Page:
If you’ve attended Hebrew School, or one of many Jewish Summer Camps, you probably know the Hebrew word for Spring: Aviv. It’s an ancient word, that appears multiple times in the Jewish Bible. The only problem is… it doesn’t mean Spring. Or at least it didn’t in Biblical times. Back then, it described a food product, one that is still eaten today. And that, here in Israel, is more or less prepared the same way as it has been for thousands of years!
I’m referring to freekeh (hence the terrible pun in the post’s title), one of my favorite grain products. In brief, freekeh (also called ferik) is not a unique grain, such as wheat, barley or oats. It is a version of wheat, in the same way that bulgur is. Durum wheat (a harder, older variety) is harvested young, while it is still green and moist. Then it is burnt, grains still inside of the hulls, toasting the young wheat.
The resulting product is tasty and nutritious, but was most likely invented as a way of preserving the grain and ensuring against a total crop failure. By harvesting a portion of your wheat early, and preserving it, you can be certain that even if something happens to your harvest (a locust attack, for example), a portion of your food supply will be safe. A later, but very similar invention, is greenkern (grünkern in German) — the same process applied to a different ancient wheat variety, spelt.
In my book, I discuss a Shabbat stew variety made by German Jews that uses grünkern — but that’s a story that will have to wait. For now, I want to focus on freekeh, and in particular its connection to the season we are in right now.
Aviv and the Jewish Ritual Calendar
When the Tanakh (Jewish Bible) uses the word aviv, it is referencing unripe grain. This is best noted in Exodus 9:31 when the plague of hail destroys the barley in Egypt because it was aviv — still in ear, on the stalk. Etymologically, the word aviv also indicates the immaturity of the grain. The root appears in both Song of Songs and Job referring directly to the unripe grain.
Furthermore, the root appears in other Semitic languages as well, always referring to a plant (never a season). For example, the capital city of Ethiopia is called Addis Ababa. The name means “new flower” in Amharic, one of the Semitic languages of that country (with Ababa and Aviv sharing a root).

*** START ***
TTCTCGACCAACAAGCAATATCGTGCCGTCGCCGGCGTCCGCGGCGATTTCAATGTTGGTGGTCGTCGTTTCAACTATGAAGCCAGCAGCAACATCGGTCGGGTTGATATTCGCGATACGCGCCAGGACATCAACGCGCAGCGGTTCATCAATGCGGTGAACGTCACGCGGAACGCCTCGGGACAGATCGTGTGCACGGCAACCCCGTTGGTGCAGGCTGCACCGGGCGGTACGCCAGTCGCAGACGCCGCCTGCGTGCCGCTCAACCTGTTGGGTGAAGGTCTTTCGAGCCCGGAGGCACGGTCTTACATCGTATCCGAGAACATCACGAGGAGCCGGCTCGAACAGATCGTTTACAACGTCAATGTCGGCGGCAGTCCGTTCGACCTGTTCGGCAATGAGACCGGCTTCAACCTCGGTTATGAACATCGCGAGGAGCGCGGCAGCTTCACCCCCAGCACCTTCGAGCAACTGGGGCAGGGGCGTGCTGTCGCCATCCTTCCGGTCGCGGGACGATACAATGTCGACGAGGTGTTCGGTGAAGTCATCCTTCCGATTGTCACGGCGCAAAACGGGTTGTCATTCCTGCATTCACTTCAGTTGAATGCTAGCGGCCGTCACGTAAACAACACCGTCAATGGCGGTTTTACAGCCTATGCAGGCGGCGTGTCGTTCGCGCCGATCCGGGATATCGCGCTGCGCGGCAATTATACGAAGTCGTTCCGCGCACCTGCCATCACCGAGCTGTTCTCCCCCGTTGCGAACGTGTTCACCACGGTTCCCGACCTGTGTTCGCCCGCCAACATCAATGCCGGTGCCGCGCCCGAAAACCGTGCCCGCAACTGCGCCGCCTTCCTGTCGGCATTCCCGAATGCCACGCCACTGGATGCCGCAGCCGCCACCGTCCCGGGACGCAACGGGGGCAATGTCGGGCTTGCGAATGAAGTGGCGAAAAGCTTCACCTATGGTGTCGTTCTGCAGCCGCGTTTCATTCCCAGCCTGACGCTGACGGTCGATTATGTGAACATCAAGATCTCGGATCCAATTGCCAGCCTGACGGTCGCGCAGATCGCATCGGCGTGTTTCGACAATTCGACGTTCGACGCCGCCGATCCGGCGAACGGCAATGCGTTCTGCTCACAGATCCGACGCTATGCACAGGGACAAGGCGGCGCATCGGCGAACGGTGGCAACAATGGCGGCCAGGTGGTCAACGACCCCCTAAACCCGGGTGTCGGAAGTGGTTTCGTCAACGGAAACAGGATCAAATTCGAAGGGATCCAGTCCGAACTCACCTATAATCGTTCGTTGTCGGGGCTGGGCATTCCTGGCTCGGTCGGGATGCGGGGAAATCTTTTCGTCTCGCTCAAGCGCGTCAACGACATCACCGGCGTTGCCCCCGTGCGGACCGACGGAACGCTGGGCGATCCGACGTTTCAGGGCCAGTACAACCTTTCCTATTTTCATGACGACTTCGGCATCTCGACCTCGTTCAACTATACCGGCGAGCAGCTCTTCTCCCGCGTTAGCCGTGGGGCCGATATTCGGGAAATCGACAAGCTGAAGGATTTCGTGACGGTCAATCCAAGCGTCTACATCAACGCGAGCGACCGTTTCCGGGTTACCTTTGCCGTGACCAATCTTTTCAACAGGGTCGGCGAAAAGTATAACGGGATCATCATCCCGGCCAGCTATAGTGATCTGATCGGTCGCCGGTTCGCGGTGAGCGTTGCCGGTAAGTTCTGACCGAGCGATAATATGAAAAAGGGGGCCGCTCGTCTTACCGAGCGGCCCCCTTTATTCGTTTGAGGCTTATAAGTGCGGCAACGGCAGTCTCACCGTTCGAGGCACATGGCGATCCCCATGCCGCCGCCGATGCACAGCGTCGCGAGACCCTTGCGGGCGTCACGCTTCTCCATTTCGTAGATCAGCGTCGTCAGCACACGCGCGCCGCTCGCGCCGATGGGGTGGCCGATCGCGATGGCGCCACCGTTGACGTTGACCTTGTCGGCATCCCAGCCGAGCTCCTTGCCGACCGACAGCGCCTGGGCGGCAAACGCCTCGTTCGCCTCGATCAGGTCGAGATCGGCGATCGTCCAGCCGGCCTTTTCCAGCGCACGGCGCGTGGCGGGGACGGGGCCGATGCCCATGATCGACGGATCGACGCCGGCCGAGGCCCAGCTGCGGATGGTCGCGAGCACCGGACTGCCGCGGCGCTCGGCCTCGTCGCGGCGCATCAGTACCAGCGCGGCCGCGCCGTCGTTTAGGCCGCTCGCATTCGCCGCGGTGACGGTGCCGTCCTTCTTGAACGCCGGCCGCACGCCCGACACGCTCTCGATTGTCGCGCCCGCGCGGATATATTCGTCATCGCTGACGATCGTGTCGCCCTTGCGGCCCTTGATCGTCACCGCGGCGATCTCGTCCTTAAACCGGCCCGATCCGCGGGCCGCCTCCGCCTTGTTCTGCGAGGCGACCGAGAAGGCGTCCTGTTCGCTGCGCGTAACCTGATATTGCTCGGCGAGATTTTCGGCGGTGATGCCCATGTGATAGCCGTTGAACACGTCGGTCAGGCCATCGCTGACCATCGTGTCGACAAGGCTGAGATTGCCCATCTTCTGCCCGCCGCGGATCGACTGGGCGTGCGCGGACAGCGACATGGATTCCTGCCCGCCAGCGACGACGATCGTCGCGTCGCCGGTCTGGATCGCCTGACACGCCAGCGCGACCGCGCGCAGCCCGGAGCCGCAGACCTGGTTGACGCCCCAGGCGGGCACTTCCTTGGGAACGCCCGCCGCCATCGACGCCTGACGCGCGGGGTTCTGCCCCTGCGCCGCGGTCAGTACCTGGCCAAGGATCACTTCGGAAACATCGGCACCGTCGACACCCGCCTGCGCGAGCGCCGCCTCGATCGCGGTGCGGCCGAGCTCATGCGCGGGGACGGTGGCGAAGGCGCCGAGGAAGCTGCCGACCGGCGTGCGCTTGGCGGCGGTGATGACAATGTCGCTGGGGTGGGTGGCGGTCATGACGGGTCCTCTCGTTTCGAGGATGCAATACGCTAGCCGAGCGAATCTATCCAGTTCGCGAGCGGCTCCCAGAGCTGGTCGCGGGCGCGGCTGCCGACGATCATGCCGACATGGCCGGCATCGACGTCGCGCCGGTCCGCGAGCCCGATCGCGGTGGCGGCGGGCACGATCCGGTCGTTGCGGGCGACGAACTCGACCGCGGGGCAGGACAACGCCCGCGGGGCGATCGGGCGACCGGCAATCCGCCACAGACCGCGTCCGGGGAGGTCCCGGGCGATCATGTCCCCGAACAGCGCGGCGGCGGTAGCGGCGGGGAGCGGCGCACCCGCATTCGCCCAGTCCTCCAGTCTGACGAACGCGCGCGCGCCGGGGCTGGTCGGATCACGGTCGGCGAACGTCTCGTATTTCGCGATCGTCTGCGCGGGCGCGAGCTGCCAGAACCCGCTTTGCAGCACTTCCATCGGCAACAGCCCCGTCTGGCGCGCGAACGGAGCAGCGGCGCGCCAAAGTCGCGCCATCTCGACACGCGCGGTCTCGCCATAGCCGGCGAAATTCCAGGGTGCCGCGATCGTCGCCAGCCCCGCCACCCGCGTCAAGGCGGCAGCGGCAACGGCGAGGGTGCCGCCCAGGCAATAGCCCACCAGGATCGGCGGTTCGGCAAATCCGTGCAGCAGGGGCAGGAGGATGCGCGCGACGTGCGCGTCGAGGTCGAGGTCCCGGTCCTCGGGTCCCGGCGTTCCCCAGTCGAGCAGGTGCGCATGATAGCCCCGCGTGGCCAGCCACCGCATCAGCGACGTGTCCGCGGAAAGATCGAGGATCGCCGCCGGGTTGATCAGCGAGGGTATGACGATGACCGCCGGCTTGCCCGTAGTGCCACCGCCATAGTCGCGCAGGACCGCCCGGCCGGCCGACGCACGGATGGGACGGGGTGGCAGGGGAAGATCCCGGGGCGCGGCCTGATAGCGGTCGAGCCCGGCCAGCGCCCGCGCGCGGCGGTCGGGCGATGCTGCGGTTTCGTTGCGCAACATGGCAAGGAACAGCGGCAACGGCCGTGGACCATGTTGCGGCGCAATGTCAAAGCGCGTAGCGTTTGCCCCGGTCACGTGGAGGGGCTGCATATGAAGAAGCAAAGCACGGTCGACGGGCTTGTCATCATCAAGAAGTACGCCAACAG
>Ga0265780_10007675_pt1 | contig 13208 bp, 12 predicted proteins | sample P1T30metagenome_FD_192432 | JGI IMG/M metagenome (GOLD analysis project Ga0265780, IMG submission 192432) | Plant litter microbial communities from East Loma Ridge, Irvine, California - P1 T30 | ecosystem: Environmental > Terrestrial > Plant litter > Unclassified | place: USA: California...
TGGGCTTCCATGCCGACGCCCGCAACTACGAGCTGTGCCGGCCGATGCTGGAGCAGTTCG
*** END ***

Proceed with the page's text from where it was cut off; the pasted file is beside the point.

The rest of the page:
The reason aviv couldn’t have referred to Spring is that in ancient times in this region, there was no Spring! What I mean is that the annual cycle in this part of the world breaks down not into four seasons, but only two — winter and summer. The Tanakh also makes this clear in multiple places, and in reality it remains true today. We only began thinking about four seasons in this area following the influence of European culture. Even then, we named those four seasons at first after the Hebrew months that started them, making Spring (for example) “the Period of Nissan.” Only in medieval Spain did Jews first start to apply the Hebrew word aviv to the full Spring season! And thence to modern Hebrew.
Why did they choose that word specifically to be applied to this season? Part of that stems from the previous major holiday we celebrated, Passover. When that holiday is described in Exodus 34:18, the phrase used is “in the month of aviv.” So if that was the month of aviv, then this would be the season of it! To properly understand the meaning of that phrase, however, you need to understand agriculture in this region.
The two main grains here in Biblical times were barley and wheat. Barley ripened first, and then wheat, and both after the rainy season — in Israel, we only get rain in the winter, virtually never in the summer. Right now, we are in the period between the barley and wheat harvests. In the Book of Ruth, which we read on the upcoming Shavuot holiday, Boaz feeds the titular heroine some kali, i.e. roasted grain.(1)Encyclopedia of Jewish Food, “wheat,” Gil Marks This is the same word used to describe roasting the Passover grain offering, mentioned in Leviticus.
In fact, the specific grain-based sacrifices that Jews made in the Temple in honor of Passover and Shavuot directly relate this food product to the season. On the second day of Passover, the omer sacrifice consisted of unripe barley. Just like freekeh, except with barley instead of wheat, it was cut while still immature and burnt while still in its husk. It was then threshed and ground into fine flour. This was mixed with oil and brought as a sacrifice on the altar. On Shavuot, seven weeks later, the wheat was ready to be harvested, and it was ground into flour and baked into two loaves of leavened bread. They were sacrificed on the latter holiday.